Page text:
“Yes.” I shouted rolling my eyes. He continued to shovel several more shovelfuls into the hopper. I walked away and waited by the door, in the bright sunshine. I am so dead! I thought to myself. My mother-in-law will be so upset. They are so careful and they never throw anything away. I have seen her take the glue gun to an old plastic pail that none of us would have thought twice about chucking. That little motor was so old. I think that Noah used it to make feed for the animals on the arc.

Raymond finally came to the door where I was waiting. “What happened?” I sensed the irritation in his voice.
“Well…” I paused mulling over several scenarios, “the motor just stopped.” I finally answered timidly.
He walked briskly, using big long steps, to the creaming room. I jogged along behind halfheartedly.  I had left the door open. As we entered, I noticed that the burnt smell had dissipated.
“Oh, here is your problem,” he said, after a few moments, “This wire broke off.” I breathed a sigh of relief. He took a few minutes to put on a new wire. “The motor is hot.” He noted, “How long did it run?”
“Er…n-n-not long.” I lied again, turning my eyes away. This is becoming a habit.

Raymond set his hand on the cover of the churn. A wave of panic swept over me. ‘Oh, no, please, don’t open it!’ I whispered to myself. He opened the latch and peered inside.
“Gee! You put too much cream! That will take forever to turn to butter.” He took the thermometer and sloshed it through the cream. “Wow, 20 degrees! That is too warm. We have got to bring it back down to 16.”
I put my hand over my mouth,
“16?” I asked slowly. Raymond tightened the cover back on and picked up the hose. He hosed down the beer keg with ice water for several minutes. Then he lifted the cover off.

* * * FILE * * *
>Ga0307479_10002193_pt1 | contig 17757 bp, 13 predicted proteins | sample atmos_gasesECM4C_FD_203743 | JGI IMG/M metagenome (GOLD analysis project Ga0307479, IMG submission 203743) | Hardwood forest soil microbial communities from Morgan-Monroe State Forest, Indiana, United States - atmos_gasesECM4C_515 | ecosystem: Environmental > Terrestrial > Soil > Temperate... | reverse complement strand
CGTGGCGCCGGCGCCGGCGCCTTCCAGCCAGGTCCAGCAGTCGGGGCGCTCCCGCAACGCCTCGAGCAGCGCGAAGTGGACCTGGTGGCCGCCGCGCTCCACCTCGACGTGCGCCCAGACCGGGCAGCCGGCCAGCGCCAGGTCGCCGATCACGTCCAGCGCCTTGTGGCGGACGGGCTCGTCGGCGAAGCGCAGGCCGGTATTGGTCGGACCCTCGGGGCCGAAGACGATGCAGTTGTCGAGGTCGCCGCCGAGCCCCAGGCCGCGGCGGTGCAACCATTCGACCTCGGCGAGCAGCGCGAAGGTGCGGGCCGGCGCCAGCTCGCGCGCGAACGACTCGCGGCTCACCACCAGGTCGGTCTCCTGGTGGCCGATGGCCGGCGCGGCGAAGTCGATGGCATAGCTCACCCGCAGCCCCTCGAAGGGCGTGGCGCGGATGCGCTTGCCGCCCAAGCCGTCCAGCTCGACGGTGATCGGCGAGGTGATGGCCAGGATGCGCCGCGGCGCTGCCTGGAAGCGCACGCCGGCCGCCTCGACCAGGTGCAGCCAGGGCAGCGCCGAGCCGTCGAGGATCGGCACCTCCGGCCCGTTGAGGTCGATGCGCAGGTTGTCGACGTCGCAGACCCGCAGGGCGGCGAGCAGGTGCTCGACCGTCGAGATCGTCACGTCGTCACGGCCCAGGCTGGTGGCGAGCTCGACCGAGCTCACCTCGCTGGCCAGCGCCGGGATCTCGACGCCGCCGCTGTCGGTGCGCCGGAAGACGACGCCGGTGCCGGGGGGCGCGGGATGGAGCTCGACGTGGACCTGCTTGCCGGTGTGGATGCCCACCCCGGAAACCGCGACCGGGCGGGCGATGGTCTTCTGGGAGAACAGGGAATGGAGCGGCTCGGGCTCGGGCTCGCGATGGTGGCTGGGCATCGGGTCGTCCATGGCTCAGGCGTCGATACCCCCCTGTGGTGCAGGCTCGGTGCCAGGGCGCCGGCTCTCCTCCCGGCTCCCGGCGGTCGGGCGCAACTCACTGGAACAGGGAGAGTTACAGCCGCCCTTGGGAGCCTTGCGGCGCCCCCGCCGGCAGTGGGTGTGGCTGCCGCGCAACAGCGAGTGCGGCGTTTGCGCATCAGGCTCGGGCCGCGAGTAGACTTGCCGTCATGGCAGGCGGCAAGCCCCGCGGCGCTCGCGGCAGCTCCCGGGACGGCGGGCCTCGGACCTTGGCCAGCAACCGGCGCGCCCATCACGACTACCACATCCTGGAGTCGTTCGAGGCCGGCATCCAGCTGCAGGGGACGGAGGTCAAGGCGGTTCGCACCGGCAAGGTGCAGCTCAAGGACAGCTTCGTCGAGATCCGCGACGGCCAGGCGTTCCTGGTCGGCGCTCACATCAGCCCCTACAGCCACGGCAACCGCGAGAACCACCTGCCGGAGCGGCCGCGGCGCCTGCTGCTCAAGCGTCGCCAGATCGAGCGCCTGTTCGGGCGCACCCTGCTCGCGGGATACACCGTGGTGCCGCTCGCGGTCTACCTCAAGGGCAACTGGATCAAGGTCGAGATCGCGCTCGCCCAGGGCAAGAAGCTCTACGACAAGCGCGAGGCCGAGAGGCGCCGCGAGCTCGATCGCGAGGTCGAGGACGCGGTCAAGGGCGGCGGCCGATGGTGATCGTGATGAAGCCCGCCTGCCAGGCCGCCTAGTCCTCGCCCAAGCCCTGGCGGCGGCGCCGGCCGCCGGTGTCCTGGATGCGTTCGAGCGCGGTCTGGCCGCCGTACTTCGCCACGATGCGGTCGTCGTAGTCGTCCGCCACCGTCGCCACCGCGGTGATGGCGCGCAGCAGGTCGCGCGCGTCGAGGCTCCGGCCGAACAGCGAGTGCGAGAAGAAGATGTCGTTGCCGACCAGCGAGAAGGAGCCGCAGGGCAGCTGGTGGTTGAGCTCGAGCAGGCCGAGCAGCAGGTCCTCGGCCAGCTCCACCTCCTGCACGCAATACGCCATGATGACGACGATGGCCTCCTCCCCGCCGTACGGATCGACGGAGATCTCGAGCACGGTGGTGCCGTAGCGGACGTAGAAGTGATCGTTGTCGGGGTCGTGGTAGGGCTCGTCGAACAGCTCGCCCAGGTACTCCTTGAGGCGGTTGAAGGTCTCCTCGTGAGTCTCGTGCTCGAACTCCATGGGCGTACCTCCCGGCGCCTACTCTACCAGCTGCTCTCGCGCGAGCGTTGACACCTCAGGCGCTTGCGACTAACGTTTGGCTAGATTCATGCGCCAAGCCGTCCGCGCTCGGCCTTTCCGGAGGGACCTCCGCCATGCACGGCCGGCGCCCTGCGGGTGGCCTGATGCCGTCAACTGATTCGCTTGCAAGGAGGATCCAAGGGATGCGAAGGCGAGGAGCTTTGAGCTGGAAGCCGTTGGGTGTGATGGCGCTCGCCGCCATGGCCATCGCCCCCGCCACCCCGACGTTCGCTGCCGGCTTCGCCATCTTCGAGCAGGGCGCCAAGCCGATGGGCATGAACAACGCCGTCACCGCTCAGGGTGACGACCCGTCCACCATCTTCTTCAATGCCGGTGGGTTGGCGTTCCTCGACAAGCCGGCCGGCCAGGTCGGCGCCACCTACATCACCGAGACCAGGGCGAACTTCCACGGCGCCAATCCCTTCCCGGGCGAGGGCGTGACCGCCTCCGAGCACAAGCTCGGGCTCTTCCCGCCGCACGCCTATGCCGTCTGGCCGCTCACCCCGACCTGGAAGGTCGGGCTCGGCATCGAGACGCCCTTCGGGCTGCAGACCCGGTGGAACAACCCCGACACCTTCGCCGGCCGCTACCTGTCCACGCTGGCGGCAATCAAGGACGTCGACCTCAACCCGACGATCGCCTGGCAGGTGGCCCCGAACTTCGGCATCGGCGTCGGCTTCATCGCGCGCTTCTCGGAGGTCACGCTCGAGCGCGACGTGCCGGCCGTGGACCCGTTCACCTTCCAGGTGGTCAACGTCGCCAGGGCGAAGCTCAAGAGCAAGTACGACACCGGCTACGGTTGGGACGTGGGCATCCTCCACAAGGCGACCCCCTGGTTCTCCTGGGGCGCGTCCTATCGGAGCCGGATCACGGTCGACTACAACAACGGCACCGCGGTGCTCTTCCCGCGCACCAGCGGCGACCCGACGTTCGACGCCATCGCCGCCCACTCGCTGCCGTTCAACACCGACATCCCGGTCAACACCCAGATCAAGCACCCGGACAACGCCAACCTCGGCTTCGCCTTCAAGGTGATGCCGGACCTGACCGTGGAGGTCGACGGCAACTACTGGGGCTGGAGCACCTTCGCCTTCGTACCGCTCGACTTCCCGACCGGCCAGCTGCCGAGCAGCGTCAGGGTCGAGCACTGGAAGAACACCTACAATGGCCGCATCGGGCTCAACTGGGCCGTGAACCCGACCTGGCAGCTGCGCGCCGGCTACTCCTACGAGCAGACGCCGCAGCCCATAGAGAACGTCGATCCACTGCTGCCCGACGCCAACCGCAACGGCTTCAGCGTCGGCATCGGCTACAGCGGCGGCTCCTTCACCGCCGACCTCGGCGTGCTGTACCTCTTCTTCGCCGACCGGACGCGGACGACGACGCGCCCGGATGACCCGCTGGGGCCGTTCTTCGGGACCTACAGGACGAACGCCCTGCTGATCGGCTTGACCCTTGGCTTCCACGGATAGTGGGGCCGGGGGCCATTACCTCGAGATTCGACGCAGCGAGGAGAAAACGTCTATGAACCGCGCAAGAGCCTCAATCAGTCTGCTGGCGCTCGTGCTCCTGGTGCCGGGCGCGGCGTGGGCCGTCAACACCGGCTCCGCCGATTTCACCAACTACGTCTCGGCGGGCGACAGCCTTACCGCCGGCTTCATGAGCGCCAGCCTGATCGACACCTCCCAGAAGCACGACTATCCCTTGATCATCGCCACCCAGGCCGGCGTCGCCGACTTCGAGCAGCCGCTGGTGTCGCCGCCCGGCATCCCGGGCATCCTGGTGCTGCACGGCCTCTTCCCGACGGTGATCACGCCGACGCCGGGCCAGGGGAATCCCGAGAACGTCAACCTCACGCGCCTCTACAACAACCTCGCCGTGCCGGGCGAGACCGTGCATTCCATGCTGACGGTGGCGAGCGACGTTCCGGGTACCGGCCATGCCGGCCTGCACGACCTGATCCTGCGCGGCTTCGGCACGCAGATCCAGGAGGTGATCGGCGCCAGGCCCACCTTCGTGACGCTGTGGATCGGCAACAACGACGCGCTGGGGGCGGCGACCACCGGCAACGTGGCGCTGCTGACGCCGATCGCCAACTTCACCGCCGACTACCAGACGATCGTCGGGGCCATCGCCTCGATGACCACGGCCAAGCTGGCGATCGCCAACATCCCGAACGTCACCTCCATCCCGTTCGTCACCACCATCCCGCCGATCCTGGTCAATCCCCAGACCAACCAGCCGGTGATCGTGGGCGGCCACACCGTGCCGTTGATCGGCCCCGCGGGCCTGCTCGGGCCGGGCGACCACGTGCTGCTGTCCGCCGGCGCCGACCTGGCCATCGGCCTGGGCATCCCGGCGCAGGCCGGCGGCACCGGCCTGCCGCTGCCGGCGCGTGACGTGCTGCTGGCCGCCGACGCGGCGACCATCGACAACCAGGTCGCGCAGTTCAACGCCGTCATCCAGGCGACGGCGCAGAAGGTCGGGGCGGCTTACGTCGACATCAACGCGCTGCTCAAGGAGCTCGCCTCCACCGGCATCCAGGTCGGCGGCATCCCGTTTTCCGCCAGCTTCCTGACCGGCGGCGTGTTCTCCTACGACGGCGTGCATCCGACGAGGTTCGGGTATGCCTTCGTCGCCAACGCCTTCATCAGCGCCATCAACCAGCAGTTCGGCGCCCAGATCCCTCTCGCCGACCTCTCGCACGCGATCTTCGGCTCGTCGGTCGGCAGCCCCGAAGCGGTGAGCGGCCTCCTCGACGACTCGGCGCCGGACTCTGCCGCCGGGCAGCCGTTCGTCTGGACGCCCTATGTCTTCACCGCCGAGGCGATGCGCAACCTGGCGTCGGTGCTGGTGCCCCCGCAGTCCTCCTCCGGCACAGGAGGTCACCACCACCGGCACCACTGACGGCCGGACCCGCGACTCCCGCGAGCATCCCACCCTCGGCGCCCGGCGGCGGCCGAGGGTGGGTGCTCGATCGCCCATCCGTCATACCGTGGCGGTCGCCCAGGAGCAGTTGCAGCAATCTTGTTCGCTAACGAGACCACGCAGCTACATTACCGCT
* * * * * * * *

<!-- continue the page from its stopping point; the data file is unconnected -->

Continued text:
“You should have only used one pail at a time.” He counseled as he checked the temperature once again and secured the cover back on, “If you make small batches it only takes ten or fifteen minutes.”
“What should I do?” I asked.
“Well, just keep going. Listen, I have to get back.” Off he jogged.

I plugged in the butter churn. The belt squealed. The keg would not turn. The belt was wet from the ice water. I gave the keg a good pull to get it going and still it would not turn. I had to make it go like in the old days. It was so heavy. I pushed it around several times. The pulley squealed then the barrel finally began to flip by itself. I was relieved. 

Seventeen more minutes go by when I finally hear the loud sloshing sound that the butter makes once it separates from the buttermilk. I stopped the churn, poured the buttermilk into a container, and stored it in the fridge. We use this fresh buttermilk in any recipe that calls for sour milk, such as woopie pies or chocolate cake. The resulting product will be fluffier and lower in calories than using sour milk and you do not have to sour it. It will also make delicious pancakes. I poured a pail of cold water into the churn and plugged it in. The churn tumbled end over end washing the leftover buttermilk from the butter. I rinsed the butter again several times. I carefully removed the butter from the churn. There was so much butter. I have never seen so much butter! I opened the door of the creaming room to go to the van with a huge heavy pail and there was Raymond.
“All ready finished?” he asked in astonishment.
“Yup!” I gloated.
“That sure didn’t take very long. How did you do it?” He questioned. I just smiled. I did not want to dig myself in any deeper.

Once I got home, I weighed the butter to know how much salt to add. I plopped the butter down on the kneading table. I had a hard time to take the butter out of the pail.  Kneading the butter is a long hard job. This is real work. I need to knead the butter to squeeze out the rest of the water and buttermilk that might still be in the butter. I added the salt slowly while kneading. I usually add one third cup of salt to five pounds of butter. The salt will help preserve the butter and give it a nice taste. Today the batch of butter weighed just a little over thirty seven pounds. Usually it weighs no more than fourteen to fifteen pounds. It took hours and hours to knead. I had to pay dearly for all my sins. Repent! Repent! I packed the butter at midnight – lesson learned.

That Need to Knead